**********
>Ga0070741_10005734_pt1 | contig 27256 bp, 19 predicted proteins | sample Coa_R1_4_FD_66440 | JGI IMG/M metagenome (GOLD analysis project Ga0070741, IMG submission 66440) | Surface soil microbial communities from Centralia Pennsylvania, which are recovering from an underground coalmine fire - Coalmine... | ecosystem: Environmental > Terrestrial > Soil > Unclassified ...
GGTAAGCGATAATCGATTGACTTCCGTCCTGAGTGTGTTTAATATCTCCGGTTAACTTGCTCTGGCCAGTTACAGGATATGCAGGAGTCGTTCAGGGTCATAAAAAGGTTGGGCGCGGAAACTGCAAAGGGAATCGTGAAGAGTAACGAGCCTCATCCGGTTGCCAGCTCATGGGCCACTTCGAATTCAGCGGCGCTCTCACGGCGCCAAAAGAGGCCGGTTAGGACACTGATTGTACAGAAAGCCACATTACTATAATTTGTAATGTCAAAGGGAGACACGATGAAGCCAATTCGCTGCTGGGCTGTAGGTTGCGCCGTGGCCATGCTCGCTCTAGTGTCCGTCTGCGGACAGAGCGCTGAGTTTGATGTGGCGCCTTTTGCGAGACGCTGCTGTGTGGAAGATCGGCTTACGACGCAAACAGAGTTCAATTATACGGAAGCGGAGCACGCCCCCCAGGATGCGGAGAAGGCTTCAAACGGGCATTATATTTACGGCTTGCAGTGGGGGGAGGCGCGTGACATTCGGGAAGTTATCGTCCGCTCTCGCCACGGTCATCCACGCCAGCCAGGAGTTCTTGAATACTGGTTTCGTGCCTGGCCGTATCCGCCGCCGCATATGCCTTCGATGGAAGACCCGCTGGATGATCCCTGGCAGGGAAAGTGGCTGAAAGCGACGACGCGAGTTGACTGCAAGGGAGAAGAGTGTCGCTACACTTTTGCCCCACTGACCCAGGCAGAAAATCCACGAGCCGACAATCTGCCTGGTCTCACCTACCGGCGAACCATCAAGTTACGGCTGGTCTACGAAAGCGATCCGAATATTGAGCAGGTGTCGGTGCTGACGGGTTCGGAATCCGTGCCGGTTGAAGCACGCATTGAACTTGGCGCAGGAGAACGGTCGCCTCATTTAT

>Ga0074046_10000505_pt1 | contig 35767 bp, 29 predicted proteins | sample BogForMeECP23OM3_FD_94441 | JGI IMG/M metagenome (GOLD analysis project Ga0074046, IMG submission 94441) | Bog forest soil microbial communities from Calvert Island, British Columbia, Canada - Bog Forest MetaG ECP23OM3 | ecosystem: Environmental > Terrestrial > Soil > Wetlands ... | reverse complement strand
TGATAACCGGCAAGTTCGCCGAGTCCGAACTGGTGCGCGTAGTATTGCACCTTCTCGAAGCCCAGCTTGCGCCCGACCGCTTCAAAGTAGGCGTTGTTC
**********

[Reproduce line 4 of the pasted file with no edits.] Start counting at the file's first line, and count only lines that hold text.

TGATAACCGGCAAGTTCGCCGAGTCCGAACTGGTGCGCGTAGTATTGCACCTTCTCGAAGCCCAGCTTGCGCCCGACCGCTTCAAAGTAGGCGTTGTTC